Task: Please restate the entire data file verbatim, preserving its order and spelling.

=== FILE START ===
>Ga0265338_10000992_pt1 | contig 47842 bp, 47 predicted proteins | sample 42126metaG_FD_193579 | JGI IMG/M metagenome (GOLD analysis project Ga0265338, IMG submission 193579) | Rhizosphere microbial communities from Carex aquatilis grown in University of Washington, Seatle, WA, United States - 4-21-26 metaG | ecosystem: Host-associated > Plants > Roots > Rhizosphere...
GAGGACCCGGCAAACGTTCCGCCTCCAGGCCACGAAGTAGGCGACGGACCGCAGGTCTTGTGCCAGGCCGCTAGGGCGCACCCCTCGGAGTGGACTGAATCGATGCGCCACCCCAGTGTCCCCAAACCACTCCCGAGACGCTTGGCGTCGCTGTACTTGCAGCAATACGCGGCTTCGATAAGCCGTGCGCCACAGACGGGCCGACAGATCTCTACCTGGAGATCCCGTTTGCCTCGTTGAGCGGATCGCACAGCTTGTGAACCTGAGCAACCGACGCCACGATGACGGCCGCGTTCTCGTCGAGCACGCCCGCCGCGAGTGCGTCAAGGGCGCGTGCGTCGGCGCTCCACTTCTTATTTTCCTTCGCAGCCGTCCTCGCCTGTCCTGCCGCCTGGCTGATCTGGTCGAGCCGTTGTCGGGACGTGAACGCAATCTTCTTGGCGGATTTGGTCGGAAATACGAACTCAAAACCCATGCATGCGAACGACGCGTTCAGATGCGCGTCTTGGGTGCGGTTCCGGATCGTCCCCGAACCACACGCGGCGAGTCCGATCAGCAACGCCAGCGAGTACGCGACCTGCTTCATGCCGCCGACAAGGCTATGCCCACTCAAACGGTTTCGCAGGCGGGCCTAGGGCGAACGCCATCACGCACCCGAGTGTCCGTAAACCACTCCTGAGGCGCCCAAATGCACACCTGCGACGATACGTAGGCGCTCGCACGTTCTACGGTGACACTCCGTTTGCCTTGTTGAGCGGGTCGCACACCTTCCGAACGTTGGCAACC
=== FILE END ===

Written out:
>Ga0265338_10000992_pt1 | contig 47842 bp, 47 predicted proteins | sample 42126metaG_FD_193579 | JGI IMG/M metagenome (GOLD analysis project Ga0265338, IMG submission 193579) | Rhizosphere microbial communities from Carex aquatilis grown in University of Washington, Seatle, WA, United States - 4-21-26 metaG | ecosystem: Host-associated > Plants > Roots > Rhizosphere...
GAGGACCCGGCAAACGTTCCGCCTCCAGGCCACGAAGTAGGCGACGGACCGCAGGTCTTGTGCCAGGCCGCTAGGGCGCACCCCTCGGAGTGGACTGAATCGATGCGCCACCCCAGTGTCCCCAAACCACTCCCGAGACGCTTGGCGTCGCTGTACTTGCAGCAATACGCGGCTTCGATAAGCCGTGCGCCACAGACGGGCCGACAGATCTCTACCTGGAGATCCCGTTTGCCTCGTTGAGCGGATCGCACAGCTTGTGAACCTGAGCAACCGACGCCACGATGACGGCCGCGTTCTCGTCGAGCACGCCCGCCGCGAGTGCGTCAAGGGCGCGTGCGTCGGCGCTCCACTTCTTATTTTCCTTCGCAGCCGTCCTCGCCTGTCCTGCCGCCTGGCTGATCTGGTCGAGCCGTTGTCGGGACGTGAACGCAATCTTCTTGGCGGATTTGGTCGGAAATACGAACTCAAAACCCATGCATGCGAACGACGCGTTCAGATGCGCGTCTTGGGTGCGGTTCCGGATCGTCCCCGAACCACACGCGGCGAGTCCGATCAGCAACGCCAGCGAGTACGCGACCTGCTTCATGCCGCCGACAAGGCTATGCCCACTCAAACGGTTTCGCAGGCGGGCCTAGGGCGAACGCCATCACGCACCCGAGTGTCCGTAAACCACTCCTGAGGCGCCCAAATGCACACCTGCGACGATACGTAGGCGCTCGCACGTTCTACGGTGACACTCCGTTTGCCTTGTTGAGCGGGTCGCACACCTTCCGAACGTTGGCAACC